Field Experiment on the Performance of an Android-Based Opportunistic Network

  • Andre IppischEmail author
  • Philipp Brühn
  • Kalman Graffi
Conference paper
Part of the Lecture Notes in Computer Science book series (LNCS, volume 11339)


Android smartphones ubiquitously available, they are mobile and have sophisticated communication opportunities. With Opportunistic Networks, we can use the wireless connectivity of smartphones and other smart devices to relay messages in store-carry-forward fashion from one node to another to implement novel data-oriented applications. We can use these networks for high-bandwidth local data transfers, in cases with low or no connectivity, such as in third-world countries or remote areas, or in cases where communication should not leave any traces. In the last years, we developed an Android application for Opportunistic Networking, named opptain, that can be deployed on off-the-shelf unrooted smartphones and smart devices, enabling to harness this idea by simply installing an app. As the quality of such networks is essential, we implemented a test framework for Android-based opportunistic networks to run tests and aggregate results automatically. In this paper, we present the evaluation results of a field experiment we conducted with the opptain application, in which we used 26 devices to evaluate the outcome typical use cases. The tests show that the expected quality is reached and provides robust performance for various applications. In total, opptain, the testing environment, as well as the results themselves, are promising; for an office scenario in which interference is more common than in other possible scenarios, we achieved encouraging results.


Opportunistic Networks Android Smartphones Smart devices Field tests Measurement study 


  1. 1.
    Cheraghi, A., Amft, T., Sati, S., Hagemeister, P., Graffi, K.: The state of simulation tools for P2P networks on mobile ad-hoc and opportunistic networks. In: IEEE ICCCN 2016: Proceedings of the International Conference on Computer Communication and Networks, pp. 1–7 (2016)Google Scholar
  2. 2.
    Graffi, K.: PeerfactSim.KOM: a P2P system simulator - experiences and lessons learned. In: IEEE P2P 2011: Proceedings of the International Conference on Peer-to-Peer Computing, pp. 154–155 (2011)Google Scholar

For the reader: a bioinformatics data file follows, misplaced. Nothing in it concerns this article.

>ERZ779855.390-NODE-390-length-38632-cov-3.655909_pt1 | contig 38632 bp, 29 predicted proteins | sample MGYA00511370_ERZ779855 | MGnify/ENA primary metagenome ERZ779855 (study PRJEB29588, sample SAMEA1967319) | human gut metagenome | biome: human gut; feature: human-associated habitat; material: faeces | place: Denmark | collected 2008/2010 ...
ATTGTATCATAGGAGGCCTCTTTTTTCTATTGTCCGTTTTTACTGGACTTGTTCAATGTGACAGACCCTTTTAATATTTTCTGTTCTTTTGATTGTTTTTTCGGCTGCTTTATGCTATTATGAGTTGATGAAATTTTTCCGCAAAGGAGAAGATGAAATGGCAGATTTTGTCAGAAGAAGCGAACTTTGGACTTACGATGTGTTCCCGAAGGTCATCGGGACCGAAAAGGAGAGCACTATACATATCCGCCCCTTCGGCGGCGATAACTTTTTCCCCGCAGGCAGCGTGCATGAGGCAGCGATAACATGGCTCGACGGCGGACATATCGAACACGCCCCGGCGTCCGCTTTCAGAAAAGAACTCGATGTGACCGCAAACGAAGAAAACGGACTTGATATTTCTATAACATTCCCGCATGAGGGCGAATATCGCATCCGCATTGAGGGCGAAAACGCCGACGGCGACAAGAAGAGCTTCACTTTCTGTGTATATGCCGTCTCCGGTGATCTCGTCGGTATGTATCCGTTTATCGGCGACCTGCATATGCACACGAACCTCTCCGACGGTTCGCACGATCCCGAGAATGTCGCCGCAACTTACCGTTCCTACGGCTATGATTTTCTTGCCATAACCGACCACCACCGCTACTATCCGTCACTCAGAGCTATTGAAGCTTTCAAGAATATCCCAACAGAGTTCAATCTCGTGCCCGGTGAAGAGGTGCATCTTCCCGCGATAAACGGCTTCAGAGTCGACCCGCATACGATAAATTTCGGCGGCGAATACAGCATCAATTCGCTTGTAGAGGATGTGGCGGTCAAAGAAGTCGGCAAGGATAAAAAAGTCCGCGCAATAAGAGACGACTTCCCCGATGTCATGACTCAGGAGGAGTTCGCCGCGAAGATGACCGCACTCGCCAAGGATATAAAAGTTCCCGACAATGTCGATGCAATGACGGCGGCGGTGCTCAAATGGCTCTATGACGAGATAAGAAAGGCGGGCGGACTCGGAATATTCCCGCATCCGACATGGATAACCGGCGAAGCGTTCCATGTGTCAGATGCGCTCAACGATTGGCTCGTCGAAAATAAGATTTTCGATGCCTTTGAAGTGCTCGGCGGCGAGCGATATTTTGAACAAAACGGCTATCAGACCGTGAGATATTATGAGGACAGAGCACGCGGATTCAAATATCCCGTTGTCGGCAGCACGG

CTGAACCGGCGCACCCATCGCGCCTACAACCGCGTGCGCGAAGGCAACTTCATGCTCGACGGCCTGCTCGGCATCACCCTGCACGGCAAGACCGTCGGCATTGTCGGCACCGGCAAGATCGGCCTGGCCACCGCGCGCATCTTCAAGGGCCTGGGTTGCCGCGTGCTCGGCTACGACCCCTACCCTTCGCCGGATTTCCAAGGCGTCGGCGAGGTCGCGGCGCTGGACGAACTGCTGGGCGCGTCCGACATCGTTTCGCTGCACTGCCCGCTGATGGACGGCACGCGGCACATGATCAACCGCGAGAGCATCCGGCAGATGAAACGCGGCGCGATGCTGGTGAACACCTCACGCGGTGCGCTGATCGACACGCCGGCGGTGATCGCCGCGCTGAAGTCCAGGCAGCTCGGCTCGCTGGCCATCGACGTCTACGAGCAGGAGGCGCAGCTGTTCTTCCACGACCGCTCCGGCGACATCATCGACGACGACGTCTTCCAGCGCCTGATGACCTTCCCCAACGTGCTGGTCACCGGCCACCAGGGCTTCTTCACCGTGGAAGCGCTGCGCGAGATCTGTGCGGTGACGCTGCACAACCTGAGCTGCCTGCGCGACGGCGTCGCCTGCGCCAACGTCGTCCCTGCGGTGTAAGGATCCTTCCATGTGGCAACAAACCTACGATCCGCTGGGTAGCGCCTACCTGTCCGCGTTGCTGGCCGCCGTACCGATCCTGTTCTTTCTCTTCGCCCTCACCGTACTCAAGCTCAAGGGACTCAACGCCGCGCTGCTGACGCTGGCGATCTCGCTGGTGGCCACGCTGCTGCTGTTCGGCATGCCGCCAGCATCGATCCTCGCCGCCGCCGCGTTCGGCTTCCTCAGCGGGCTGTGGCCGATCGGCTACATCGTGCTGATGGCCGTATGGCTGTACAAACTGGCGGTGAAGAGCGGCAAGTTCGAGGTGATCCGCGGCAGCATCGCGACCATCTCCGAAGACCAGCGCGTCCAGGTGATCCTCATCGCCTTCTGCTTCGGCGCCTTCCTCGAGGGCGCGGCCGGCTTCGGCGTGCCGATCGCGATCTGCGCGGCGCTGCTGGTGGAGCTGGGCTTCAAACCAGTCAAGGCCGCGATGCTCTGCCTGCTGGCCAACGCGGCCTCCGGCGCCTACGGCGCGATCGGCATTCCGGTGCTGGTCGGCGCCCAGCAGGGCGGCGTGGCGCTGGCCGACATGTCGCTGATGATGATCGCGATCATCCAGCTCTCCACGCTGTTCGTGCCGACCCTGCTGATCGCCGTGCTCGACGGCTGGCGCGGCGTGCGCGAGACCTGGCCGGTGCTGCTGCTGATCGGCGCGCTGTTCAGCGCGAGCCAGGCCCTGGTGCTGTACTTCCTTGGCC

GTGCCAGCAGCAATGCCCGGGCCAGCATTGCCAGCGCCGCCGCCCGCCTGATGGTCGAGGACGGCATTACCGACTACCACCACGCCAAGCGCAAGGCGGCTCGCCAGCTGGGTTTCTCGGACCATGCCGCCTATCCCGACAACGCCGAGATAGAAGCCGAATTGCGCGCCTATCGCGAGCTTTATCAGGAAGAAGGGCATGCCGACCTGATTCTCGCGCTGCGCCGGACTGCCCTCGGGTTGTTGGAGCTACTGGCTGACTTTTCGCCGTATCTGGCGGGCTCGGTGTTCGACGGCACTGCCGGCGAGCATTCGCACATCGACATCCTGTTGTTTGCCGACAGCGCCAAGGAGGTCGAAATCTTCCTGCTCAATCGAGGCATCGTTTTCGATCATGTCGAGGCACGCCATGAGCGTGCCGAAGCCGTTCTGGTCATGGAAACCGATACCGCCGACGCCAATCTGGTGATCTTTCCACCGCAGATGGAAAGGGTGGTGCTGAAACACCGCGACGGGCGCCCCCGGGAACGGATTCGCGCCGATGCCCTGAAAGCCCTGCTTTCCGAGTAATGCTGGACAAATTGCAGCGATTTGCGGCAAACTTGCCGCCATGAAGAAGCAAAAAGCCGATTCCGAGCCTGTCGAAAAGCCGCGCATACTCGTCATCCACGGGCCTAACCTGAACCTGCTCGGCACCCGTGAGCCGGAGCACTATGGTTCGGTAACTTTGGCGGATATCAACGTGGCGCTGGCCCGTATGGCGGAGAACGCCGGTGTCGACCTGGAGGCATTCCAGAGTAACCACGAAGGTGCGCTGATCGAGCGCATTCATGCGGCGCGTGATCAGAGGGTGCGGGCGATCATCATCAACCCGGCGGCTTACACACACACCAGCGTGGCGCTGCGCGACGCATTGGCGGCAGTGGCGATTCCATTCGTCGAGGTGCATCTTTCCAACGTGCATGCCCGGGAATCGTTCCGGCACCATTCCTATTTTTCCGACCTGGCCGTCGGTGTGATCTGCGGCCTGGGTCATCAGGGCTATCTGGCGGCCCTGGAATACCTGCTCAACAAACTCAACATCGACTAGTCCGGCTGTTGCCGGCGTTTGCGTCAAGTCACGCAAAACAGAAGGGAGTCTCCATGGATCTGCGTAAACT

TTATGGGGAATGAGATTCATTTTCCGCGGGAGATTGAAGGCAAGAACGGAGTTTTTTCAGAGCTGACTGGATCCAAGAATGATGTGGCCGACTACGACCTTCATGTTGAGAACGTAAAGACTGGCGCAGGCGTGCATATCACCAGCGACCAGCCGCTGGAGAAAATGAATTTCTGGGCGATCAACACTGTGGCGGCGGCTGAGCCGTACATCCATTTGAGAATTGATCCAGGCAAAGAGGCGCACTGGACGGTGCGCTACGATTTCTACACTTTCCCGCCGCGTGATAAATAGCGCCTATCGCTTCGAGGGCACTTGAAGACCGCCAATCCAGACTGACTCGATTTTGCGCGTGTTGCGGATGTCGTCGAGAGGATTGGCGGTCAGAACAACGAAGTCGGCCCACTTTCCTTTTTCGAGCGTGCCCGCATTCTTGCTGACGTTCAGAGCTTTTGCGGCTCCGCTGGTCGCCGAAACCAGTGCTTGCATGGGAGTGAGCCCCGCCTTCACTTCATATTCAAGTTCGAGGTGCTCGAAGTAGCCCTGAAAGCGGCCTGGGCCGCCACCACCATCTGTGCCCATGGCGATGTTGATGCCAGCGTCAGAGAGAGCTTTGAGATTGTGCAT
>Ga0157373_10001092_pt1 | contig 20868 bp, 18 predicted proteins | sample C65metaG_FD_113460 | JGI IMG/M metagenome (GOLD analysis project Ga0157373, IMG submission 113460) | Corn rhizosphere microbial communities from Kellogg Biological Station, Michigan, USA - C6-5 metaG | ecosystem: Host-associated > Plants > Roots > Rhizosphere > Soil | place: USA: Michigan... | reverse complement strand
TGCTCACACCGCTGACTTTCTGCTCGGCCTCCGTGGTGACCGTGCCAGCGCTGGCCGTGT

3. 3.
    Ippisch, A., Graffi, K.: Infrastructure mode based opportunistic networks on android devices. In: 2017 IEEE 31st International Conference on Advanced Information Networking and Applications (AINA), pp. 454–461 (2017).
  4. 4.
    Keränen, A., Ott, J., Kärkkäinen, T.: The ONE simulator for DTN protocol evaluation. In: SIMUTools 2009: Proceedings of the 2nd International Conference on Simulation Tools and Techniques. ICST, New York, NY, USA (2009)Google Scholar
  5. 5.
    Lindgren, A., Doria, A., Davies, E., Grasic, S.: RFC 6693: probabilistic routing protocol for intermittently connected networks. IETF (2012)Google Scholar
  6. 6.
    Lindgren, A., Doria, A., Lindblom, J., Ek, M.: Networking in the land of northern lights: two years of experiences from DTN system deployments. In: Wireless Networks and Systems for Developing Regions (2008)Google Scholar
  7. 7.
    Mühlhäuser, M.: Handbook of Research on Ubiquitous Computing Technology for Real Time Enterprises. Handbook of Research On... Series. IGI Global (2008).
  8. 8.
    Spyropoulos, T., Psounis, K.: Spray and wait: an efficient routing scheme for intermittently connected mobile networks. In: Proceedings of the ACM SIGCOMM Workshop on Delay-Tolerant Networking (2005)Google Scholar
  9. 9.
    Spyropoulos, T., Psounis, K., Raghavendra, C.S.: Spray and focus: efficient mobility-assisted routing for heterogeneous and correlated mobility. In: Proceedings of the IEEE International Conference on Pervasive Computing and Communications - Workshops (PerCom Workshops), pp. 79–85 (2007)Google Scholar
  10. 10.
    Vahdat, A., Becker, D.: Epidemic routing for partially-connected ad hoc networks. Technique report, Department of Computer Science, Duke University, USA, vol. 20, no. 6 (2000)Google Scholar

Copyright information

© Springer Nature Switzerland AG 2019

Authors and Affiliations

  1. 1.Heinrich-Heine-University DüsseldorfDüsseldorfGermany

Personalised recommendations